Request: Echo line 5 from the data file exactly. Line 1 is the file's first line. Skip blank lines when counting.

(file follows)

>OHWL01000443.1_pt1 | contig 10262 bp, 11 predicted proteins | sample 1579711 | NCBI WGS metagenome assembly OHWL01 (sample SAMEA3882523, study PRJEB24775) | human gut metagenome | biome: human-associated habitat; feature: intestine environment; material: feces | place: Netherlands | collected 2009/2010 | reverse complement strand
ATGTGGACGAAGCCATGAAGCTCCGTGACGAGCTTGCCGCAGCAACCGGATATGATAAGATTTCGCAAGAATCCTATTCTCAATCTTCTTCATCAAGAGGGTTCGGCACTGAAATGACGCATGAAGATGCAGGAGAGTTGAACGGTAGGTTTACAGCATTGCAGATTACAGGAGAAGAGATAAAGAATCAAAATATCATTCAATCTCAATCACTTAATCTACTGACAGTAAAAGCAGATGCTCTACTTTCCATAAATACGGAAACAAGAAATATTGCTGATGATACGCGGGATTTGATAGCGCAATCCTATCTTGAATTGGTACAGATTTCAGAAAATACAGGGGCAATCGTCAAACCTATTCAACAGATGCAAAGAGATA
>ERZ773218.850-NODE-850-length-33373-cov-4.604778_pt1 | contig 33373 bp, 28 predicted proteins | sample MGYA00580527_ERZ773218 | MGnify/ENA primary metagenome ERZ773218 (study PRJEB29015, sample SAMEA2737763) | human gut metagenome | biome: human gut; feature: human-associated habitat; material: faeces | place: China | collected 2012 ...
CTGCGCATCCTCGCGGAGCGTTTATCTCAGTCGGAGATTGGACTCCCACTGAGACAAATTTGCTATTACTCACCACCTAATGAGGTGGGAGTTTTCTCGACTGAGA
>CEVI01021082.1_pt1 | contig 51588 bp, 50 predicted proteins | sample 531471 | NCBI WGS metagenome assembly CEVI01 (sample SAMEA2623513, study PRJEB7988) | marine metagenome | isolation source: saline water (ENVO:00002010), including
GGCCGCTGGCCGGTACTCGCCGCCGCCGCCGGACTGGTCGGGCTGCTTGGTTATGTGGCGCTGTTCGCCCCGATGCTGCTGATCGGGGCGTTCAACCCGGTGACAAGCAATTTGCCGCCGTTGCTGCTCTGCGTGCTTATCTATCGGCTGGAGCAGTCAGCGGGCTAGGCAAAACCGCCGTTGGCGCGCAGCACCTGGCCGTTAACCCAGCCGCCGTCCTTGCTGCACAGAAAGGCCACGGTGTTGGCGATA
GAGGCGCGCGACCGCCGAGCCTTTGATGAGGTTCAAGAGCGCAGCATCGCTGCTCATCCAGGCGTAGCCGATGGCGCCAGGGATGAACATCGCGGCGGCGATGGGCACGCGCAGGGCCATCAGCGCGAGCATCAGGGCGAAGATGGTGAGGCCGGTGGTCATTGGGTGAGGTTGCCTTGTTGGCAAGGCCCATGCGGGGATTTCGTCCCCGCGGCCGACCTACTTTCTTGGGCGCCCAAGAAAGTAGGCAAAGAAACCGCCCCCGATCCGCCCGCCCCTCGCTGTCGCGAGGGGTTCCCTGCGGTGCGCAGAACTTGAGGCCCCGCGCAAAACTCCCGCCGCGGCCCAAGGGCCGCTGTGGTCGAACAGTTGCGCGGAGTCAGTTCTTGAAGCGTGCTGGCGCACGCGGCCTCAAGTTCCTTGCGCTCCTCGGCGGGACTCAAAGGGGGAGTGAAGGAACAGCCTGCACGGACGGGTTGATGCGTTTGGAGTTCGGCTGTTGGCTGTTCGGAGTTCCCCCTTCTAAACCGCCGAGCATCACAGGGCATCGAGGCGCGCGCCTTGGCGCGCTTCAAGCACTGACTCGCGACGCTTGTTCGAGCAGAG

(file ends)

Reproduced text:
>CEVI01021082.1_pt1 | contig 51588 bp, 50 predicted proteins | sample 531471 | NCBI WGS metagenome assembly CEVI01 (sample SAMEA2623513, study PRJEB7988) | marine metagenome | isolation source: saline water (ENVO:00002010), including